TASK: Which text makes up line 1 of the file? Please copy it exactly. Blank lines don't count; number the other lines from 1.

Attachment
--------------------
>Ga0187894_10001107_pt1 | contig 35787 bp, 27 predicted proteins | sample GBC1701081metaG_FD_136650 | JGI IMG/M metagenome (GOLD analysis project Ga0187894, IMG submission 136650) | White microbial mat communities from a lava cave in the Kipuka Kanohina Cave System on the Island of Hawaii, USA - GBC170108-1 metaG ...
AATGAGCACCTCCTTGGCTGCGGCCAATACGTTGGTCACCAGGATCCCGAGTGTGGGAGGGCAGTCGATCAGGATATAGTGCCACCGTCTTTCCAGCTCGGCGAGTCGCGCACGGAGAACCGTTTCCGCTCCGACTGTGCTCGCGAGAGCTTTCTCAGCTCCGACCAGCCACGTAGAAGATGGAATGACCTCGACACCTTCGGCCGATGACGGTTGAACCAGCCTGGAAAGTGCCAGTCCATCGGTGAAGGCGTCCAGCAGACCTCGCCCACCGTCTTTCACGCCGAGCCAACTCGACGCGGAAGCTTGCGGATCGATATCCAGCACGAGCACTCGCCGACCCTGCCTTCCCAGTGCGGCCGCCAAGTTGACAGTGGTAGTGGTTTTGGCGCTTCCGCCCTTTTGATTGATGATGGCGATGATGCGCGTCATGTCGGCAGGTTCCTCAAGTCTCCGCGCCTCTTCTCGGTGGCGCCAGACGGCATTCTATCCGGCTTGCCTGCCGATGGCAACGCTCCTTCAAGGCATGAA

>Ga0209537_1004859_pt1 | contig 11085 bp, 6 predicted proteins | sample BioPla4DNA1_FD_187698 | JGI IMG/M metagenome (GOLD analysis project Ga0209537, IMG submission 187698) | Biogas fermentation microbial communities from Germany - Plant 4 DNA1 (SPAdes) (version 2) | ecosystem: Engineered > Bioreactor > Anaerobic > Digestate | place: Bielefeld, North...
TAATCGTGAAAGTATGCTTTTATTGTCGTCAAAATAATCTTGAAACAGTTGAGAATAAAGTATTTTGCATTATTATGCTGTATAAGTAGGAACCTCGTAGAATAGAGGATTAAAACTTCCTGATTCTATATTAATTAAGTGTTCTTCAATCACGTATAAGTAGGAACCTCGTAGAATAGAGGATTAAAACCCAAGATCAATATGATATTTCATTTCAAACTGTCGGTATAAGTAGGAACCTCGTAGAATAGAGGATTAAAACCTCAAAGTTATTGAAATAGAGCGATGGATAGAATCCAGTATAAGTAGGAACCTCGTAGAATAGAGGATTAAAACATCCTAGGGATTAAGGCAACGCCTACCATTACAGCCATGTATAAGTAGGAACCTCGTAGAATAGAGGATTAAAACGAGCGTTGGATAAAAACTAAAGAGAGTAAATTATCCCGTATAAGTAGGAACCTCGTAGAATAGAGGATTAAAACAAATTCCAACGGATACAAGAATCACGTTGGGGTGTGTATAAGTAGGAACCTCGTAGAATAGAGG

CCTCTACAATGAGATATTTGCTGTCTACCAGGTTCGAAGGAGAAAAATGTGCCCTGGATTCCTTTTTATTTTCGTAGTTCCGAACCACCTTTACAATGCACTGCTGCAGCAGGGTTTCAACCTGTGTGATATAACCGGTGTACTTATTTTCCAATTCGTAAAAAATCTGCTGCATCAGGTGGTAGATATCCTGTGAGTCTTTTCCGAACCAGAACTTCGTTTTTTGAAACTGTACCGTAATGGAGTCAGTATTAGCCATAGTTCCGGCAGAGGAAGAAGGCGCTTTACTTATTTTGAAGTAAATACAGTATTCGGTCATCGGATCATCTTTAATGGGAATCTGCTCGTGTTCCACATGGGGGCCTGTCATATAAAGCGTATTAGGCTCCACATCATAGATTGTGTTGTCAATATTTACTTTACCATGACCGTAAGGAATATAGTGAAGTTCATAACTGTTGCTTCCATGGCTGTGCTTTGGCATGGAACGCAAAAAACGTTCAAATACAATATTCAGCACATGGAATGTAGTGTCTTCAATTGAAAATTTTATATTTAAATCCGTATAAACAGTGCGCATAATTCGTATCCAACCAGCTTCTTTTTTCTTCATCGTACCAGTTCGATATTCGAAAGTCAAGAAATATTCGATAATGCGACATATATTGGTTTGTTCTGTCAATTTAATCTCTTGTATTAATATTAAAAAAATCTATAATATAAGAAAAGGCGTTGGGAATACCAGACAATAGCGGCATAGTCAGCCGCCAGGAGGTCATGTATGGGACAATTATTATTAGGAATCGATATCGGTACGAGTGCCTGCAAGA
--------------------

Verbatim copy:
>Ga0187894_10001107_pt1 | contig 35787 bp, 27 predicted proteins | sample GBC1701081metaG_FD_136650 | JGI IMG/M metagenome (GOLD analysis project Ga0187894, IMG submission 136650) | White microbial mat communities from a lava cave in the Kipuka Kanohina Cave System on the Island of Hawaii, USA - GBC170108-1 metaG ...